On December 8, 2020, the Monetary Authority of Singapore (MAS) published the Guidelines on Environmental Risk Management for Banks. These guidelines are aimed at improving the management of environmental risks by all banks, merchant banks, and finance companies, in line with the expectations of the MAS.
The primary objective of the guidelines is to enhance the banking sector’s resilience to and management of environmental risk through setting out sound risk management practices.
The guidelines are applicable to banks extending credit to corporate customers, underwriting capital market transactions, and other activities that expose banks to material environmental risk.
Banks face several risks such as
- Environmental risks: These include physical risks (from weather events and widespread, long-term environmental changes) and transition risks (related to adjusting to an environmentally sustainable economy with the requisite changes in public policy, technology, and consumer and investor preferences).
- Financial risks: The financial impact on banks’ portfolios and activities can arise through physical and transition risk channels, including:
- Credit risk: Rising frequency and severity of extreme weather events can impair the value of assets held by banks’ customers, or impact supply chains affecting customers’ operations and profitability, and potentially, their viability.
- Market risk: Banks may be exposed to a decline in valuation and increased volatility in their investments (particularly in carbon-intensive sectors and companies that have contributed to significant environmental degradation) as a result of shifts in investor preferences.
- Liquidity risk: Natural disasters can cause widespread damage on physical property and incur significant costs (e.g. construction and repair), leading to a surge in funds withdrawal and demand for emergency loans, and exacerbating liquidity stresses in banks.
- Operational risk: Severe extreme weather events can disrupt business continuity by negatively impacting the bank’s infrastructure, systems, processes and staff.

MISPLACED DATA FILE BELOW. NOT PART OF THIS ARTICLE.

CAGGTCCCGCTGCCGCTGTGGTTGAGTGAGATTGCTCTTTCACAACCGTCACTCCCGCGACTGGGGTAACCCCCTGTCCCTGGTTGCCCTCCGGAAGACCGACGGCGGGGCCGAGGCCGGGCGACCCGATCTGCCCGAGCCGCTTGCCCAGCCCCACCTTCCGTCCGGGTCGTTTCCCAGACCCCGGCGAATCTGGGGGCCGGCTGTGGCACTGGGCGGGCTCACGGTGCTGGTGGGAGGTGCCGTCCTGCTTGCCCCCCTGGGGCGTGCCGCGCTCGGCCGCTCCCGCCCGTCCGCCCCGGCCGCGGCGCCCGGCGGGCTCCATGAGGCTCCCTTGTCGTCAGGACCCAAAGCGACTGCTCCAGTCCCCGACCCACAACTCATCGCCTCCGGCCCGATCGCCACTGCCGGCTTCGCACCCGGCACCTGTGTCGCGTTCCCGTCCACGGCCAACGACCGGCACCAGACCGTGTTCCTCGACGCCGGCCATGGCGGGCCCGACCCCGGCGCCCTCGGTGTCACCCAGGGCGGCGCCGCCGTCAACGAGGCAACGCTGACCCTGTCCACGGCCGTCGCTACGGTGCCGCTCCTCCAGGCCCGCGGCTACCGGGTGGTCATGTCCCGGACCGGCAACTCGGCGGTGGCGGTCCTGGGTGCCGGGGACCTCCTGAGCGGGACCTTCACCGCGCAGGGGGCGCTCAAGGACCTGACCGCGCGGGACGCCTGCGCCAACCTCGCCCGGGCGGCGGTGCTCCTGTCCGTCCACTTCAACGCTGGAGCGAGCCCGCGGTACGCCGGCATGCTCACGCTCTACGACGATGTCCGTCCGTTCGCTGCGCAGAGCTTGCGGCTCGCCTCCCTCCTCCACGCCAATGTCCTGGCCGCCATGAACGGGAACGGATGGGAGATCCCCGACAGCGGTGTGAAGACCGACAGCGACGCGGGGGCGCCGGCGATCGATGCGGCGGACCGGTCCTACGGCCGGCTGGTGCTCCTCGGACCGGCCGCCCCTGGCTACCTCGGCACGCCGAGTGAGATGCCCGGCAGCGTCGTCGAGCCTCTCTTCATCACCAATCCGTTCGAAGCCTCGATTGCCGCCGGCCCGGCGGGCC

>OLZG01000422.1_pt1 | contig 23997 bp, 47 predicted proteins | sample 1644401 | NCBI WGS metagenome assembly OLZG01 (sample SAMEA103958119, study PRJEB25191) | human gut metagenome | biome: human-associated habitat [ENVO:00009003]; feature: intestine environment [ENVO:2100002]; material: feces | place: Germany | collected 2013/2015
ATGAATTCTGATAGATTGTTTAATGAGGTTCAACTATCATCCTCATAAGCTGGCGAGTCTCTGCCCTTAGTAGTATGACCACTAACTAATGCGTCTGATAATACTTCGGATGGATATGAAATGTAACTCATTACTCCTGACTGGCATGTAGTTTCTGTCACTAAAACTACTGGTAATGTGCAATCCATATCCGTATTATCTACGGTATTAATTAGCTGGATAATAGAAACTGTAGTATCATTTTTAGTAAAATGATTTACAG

- Reputational risk: These come from banks financing customers that carry on business activities, which have a negative impact on the environment. Negative perception of such financing activities can adversely affect banks’ abilities to maintain or establish business relationships.
Source: 2020 Guidelines on Environmental Risk Management (Banks) – MAS
Environmental risks stem from the possible impact of environmental changes on economic activity and the well-being of people. These changes could include land use changes, pollution, and loss of biodiversity. The guidelines address environmental risks across three pillars.
- Governance and strategy: The guidelines clarify that the board of directors (Board) and senior management are required to identify environmental risks and opportunities over the short and long term, and to evaluate the actual and potential impact of these risks and opportunities on the bank’s strategies and business plans. They must maintain effective oversight of the bank’s environmental risk management and disclosure. They should also oversee the integration of environmental risks into the bank’s enterprise risk management framework.
As per the guidelines, the Board, or a committee delegated by it, is responsible for:
- Approving an environmental risk management framework and policies to assess and manage the bank’s environmental risk exposures on an ongoing basis
- Ensuring that environmental risk, where material, is addressed in the bank’s risk appetite framework
- Setting clear roles and responsibilities of the Board and senior management
- Ensuring that directors have an adequate understanding of environmental risks
- As per the guidelines, the senior management is responsible for
- Ensuring the development and implementation of an environmental risk management framework and policies, as well as tools and metrics to monitor exposures to environmental risk
- Regularly reviewing the effectiveness of the frameworks, policies, tools, and metrics, as well as making appropriate revisions